The Petitioner in Parsvnath Developers v. Rail Land Development Authority requested the Delhi High Court to appoint a nominee arbitrator for the recalcitrant Respondent under Section 11 of the Arbitration and Conciliation Act, 1996 (the Arbitration Act), in a dispute arising out of a development agreement (the Agreement). Continue reading
The Delhi High Court (the Court) in its order dated 22nd August 2017 has passed an ex-parte interim injunction restraining Vodafone UK entities (Defendants) from initiating investment arbitration against the Union of India (UOI) under the India-UK Bilateral Investment Treaty (BIT) [the Order]. Amidst the post-amendment fervor of the Indian arbitration regime, the Order is arguably reminiscent of India’s erstwhile interventionist approach to arbitration. Continue reading
By Chaitanya Reddy
III BA LLB
ILS Law College
Worked at :
Samvad Partners, Chennai.
Address: 11/6, 2nd floor, Railway colony 3rd Street
Nelson Manickam road, Aminjikarai, Chennai 600 029, India.
Harish Adwant, IV B.S.L. LL.B., ILS Law College, Pune.
Bharucha and Partners, Mumbai.
Ritvik M. Kulkarni
Immediately after the Arbitration Ordinance was promulgated on October 23, 2015, the legal fraternity stood divided on whether provisions of the Act, Section 29A in particular, would apply retroactively, retrospectively or prospectively. Section 29A requires inter alia that the arbitration be concluded within a period of 12 months; extendable by a maximum 6 months by mutual consent of the parties. The question of its applicability to pending / on-going arbitrations was first raised before the Madras High Court in Delphi TVS Diesel Systems Ltd. v. Union of India, wherein the Court directed the Central Government to clarify this anomaly forthwith. The Court correctly noted that,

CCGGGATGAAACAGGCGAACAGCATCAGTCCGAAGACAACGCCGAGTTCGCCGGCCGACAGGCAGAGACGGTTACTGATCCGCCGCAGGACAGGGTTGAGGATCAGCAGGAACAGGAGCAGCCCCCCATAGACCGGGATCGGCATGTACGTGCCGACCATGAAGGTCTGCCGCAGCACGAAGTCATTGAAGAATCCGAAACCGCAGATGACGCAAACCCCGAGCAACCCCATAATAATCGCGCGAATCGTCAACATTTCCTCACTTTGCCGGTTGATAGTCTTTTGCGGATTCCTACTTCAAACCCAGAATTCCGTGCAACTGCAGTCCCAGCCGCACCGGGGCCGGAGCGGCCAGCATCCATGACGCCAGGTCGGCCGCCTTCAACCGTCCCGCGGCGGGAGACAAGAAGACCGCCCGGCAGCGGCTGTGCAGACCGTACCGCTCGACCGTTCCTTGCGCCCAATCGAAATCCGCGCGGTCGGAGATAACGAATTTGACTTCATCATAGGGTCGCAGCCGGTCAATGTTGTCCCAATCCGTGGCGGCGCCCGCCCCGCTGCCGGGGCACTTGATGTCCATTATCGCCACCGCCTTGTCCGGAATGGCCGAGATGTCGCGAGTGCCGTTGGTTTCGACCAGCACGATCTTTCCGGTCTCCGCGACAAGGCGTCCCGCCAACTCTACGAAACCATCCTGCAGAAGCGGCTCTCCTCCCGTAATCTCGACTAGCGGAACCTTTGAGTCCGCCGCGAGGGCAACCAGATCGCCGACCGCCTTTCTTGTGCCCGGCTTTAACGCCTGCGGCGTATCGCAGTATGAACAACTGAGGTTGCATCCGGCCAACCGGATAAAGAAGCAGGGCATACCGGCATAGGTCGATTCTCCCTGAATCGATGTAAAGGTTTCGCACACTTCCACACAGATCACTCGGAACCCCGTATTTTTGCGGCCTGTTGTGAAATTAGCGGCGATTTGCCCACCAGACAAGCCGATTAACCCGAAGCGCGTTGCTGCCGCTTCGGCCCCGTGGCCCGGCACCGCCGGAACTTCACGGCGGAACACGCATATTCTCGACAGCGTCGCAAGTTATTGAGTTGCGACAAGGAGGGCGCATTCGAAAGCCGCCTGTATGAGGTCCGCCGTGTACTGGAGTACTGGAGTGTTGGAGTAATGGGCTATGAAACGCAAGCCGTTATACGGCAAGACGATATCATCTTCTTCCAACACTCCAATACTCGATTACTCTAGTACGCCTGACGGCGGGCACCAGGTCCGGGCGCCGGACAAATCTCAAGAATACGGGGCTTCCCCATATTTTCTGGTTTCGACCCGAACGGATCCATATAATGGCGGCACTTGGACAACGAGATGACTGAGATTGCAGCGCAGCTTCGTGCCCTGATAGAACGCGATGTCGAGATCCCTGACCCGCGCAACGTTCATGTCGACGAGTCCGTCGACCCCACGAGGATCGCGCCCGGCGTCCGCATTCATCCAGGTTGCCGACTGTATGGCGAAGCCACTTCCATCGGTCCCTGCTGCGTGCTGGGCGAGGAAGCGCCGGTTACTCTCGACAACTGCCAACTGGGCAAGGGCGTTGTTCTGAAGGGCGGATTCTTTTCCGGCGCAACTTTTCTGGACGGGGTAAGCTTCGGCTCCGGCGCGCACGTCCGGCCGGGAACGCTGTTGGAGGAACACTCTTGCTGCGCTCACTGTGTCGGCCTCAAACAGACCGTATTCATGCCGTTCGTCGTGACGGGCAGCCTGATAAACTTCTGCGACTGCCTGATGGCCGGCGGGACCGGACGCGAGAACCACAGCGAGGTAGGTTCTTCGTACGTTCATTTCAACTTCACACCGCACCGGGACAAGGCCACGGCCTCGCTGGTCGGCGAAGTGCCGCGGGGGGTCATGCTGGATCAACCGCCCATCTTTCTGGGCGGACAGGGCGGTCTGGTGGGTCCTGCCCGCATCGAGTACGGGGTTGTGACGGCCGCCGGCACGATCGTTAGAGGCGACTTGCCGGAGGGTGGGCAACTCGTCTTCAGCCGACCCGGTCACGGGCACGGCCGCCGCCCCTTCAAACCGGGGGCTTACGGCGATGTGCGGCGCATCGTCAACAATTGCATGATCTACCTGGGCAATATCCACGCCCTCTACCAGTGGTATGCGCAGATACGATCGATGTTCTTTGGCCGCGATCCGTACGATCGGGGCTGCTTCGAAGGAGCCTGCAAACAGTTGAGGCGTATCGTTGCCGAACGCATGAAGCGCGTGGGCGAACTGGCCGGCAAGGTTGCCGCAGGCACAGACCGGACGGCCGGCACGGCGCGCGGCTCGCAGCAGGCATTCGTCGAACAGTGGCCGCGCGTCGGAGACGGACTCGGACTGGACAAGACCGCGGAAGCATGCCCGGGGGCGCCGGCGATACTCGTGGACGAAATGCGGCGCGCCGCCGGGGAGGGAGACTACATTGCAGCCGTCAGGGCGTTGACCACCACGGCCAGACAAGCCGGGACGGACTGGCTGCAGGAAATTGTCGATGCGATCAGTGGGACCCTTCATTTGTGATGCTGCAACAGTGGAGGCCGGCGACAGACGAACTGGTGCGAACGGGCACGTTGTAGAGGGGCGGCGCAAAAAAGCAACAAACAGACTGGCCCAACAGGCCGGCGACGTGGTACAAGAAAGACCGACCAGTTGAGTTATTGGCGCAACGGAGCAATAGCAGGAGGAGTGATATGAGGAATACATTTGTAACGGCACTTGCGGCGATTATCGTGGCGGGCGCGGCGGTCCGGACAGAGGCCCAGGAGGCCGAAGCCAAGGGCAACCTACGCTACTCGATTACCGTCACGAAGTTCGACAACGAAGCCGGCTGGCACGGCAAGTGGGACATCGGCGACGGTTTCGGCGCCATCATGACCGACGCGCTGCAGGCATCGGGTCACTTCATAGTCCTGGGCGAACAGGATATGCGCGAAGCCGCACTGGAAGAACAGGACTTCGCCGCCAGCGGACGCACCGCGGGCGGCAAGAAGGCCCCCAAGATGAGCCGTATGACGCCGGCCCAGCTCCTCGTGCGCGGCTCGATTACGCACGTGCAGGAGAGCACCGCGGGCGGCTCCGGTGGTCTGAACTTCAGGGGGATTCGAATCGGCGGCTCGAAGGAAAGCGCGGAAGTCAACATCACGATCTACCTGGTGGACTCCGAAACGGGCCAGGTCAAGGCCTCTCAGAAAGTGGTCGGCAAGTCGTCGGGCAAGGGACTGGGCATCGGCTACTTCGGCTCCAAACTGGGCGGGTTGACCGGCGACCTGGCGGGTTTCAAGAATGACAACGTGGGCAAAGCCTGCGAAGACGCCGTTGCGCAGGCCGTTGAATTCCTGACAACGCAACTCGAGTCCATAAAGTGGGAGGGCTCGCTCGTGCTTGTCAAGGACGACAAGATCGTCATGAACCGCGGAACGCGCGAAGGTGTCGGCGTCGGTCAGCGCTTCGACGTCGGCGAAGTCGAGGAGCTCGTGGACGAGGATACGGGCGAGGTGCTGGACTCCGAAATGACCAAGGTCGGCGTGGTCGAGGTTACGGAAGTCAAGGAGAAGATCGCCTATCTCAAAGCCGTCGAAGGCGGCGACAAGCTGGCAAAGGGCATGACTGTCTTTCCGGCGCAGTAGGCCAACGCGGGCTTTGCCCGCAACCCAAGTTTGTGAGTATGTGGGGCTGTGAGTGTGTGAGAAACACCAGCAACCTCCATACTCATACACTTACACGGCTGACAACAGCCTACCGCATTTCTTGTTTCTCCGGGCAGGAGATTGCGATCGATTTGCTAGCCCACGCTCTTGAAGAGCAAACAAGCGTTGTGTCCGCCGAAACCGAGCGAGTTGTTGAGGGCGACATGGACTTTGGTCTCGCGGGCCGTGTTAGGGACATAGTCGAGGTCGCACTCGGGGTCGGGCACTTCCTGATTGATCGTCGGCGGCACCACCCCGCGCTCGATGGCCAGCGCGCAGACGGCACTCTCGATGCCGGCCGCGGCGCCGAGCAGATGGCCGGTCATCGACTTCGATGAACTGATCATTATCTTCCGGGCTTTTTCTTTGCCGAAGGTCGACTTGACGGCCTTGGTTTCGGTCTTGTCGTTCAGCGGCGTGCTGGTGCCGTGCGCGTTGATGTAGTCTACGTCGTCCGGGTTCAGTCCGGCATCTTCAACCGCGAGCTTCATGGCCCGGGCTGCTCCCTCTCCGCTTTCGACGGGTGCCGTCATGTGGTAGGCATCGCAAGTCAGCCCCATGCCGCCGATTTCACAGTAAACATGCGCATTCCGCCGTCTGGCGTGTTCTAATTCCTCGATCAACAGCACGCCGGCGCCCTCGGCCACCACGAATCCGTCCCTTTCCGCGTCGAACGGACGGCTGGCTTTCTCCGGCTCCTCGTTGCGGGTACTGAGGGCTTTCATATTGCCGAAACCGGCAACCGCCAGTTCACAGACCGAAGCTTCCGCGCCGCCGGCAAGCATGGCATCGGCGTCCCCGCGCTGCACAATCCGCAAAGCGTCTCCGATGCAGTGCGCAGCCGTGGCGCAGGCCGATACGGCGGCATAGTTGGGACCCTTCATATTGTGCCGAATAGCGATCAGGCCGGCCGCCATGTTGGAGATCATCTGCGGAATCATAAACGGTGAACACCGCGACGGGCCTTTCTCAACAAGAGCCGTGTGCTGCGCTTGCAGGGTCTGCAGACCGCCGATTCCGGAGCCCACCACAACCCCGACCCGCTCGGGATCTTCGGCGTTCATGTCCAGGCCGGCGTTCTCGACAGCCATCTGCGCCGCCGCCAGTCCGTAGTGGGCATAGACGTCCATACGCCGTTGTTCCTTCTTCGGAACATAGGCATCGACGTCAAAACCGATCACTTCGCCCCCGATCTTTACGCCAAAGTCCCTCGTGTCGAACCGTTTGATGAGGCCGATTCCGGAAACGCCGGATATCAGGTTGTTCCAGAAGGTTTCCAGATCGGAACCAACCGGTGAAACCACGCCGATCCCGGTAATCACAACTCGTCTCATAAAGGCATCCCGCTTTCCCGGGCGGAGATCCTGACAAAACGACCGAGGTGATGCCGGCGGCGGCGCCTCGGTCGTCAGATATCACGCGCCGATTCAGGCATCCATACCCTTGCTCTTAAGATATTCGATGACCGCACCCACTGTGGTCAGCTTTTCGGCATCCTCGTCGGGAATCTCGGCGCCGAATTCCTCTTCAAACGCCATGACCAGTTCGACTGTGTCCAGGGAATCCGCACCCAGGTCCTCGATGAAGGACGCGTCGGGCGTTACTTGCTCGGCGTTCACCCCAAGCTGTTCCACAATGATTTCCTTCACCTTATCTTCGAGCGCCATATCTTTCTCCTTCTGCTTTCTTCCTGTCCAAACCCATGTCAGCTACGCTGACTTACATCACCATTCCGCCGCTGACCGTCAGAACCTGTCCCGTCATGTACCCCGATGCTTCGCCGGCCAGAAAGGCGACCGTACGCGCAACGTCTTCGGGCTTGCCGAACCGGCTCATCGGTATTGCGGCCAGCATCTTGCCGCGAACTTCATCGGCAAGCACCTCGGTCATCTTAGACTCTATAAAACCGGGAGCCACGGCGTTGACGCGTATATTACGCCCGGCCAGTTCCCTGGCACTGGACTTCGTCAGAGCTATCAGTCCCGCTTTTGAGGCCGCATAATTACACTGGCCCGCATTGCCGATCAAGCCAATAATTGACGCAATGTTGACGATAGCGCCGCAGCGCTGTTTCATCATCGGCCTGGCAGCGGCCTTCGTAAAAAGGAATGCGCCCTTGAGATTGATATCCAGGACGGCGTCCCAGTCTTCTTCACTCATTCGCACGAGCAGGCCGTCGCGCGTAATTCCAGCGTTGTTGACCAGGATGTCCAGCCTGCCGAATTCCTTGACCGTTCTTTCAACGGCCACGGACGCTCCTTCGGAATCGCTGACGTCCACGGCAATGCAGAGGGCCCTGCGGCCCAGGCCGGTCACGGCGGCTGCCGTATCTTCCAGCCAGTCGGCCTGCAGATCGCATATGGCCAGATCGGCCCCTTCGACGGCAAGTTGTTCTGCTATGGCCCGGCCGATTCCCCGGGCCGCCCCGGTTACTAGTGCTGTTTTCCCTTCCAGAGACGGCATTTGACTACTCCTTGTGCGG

“There would be huge litigations unnecessarily generated in respect of the pending arbitrations and the provision being procedural in nature fixing the time limit, it can be clarified that it would be either not applicable to the pending arbitrations or if it is applicable to the pending arbitrations, the time period specified therein would commence from the date of the Ordinance, to obviate such unnecessary litigations”.
The Lok Sabha on December 17, 2015 passed the Arbitration (Amendment) Bill, 2015 in all its revolutionary glory. One of the most important developments in this Act is that the Law Minister has finally clarified and settled the waters over the temporal applicability of the Act. After due deliberation in Parliament, the Union Law Minister Dr. Sadananda Gowda added the following clause to the amending act: